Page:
Search crews in Zion National Park in Utah have found the bodies of six people killed in a flash flood and will search Thursday for a seventh person who is still missing, according to National Park Service spokeswoman Alyssa Baltrus.
The flood struck Monday afternoon while a group of seven people was in Keyhole Canyon, a narrow canyon formed by water wearing through rock over the centuries, the park service said.
The people in the group were between 40 and 50 years old and from California or Nevada, Baltrus said.
The park service has not identified any of the victims but the sheriff's department in Ventura County, California, said in a statement that one of the people killed was Steve Arthur, a sergeant and 21-year veteran with the department.
His wife, Linda Arthur, is the person who is still missing, the sheriff's department said.
The park service regularly warns people about the possibility of flash floods, according to the park Facebook page.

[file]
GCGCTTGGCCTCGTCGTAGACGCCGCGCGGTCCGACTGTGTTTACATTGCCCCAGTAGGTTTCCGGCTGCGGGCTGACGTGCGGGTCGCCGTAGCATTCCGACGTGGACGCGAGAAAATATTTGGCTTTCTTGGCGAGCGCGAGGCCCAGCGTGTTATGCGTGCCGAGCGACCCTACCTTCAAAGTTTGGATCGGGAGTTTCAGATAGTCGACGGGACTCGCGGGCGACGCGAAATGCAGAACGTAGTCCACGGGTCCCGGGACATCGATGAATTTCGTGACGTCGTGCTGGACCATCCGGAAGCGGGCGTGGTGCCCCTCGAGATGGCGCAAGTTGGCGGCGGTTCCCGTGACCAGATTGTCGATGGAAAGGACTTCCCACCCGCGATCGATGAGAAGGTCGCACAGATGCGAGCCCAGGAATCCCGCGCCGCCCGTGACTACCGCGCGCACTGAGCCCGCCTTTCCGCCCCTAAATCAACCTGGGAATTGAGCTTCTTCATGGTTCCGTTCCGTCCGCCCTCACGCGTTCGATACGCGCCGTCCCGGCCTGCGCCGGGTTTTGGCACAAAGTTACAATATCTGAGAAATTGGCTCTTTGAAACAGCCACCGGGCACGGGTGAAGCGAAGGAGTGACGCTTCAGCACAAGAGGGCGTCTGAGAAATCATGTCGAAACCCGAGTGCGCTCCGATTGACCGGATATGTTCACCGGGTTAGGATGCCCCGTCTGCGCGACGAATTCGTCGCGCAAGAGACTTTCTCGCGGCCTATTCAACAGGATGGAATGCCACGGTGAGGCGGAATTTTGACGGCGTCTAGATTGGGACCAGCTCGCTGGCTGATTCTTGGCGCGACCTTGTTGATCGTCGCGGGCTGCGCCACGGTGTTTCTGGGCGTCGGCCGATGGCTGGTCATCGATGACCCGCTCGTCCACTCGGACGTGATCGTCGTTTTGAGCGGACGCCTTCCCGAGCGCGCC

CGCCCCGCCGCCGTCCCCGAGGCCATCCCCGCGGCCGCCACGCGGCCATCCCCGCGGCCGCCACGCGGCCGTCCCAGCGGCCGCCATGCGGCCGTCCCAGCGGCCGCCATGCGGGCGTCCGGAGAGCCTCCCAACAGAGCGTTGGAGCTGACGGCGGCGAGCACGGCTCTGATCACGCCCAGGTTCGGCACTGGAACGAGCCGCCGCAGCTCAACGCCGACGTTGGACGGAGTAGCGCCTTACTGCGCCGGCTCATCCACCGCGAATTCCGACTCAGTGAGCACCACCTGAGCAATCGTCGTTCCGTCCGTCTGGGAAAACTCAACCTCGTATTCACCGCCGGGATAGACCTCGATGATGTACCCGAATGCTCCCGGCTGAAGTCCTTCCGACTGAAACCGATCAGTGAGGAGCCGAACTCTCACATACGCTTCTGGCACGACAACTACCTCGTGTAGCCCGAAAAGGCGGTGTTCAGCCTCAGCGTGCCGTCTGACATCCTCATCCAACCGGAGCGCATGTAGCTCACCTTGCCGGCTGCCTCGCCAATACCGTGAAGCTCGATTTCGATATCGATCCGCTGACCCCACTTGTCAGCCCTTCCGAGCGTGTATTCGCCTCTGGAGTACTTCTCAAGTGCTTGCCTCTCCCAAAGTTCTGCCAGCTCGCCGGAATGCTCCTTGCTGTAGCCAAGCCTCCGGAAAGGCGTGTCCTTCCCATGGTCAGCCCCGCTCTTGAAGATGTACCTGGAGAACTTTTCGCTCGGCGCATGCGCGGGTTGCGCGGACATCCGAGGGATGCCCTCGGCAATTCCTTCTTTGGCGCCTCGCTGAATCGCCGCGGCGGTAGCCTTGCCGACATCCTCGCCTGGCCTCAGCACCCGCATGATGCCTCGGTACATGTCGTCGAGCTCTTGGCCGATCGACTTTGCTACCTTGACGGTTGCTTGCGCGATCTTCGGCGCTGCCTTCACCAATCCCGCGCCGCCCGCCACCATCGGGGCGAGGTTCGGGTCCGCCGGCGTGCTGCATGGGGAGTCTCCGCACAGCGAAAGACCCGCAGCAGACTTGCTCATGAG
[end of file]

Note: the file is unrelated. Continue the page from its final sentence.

"All individuals who pick up permits are given safety information, including the current forecast and flash flood potential rating at the time they pick up the permit. Once inside a canyon, there is no way to contact individuals of changing conditions. When an incident like this occurs, a Search and Rescue Team will enter the canyons when it is safe to do so to prevent further loss of life."
The Virgin River rose rapidly as more than six-tenths of an inch of rain fell within one hour on Monday afternoon, the park service said.
A flash flood warning was established and all the canyons were closed, but park rangers could not get word to people in the canyons, Park Ranger Therese Picard said to CNN affiliate KSTU of Salt Lake City.
The victims' vehicles were found on Monday evening and search efforts started Tuesday, the park service said in a statement. Continued high water has hindered the search.
"Keyhole Canyon is a short, narrow slot canyon located on the east side of Zion National Park," the park service said. "A permit is required for traveling through Keyhole Canyon and individuals must complete several short rappels under 30 feet and swim through several pools of water."
Known for its spectacular canyons and rock arches, Zion National Park is located in southwest Utah near the Nevada and Arizona borders.
The same storm that sparked the flooding in the park also caused flash flooding near Hildale, which killed 13 women and children in two cars that were washed away by the raging waters.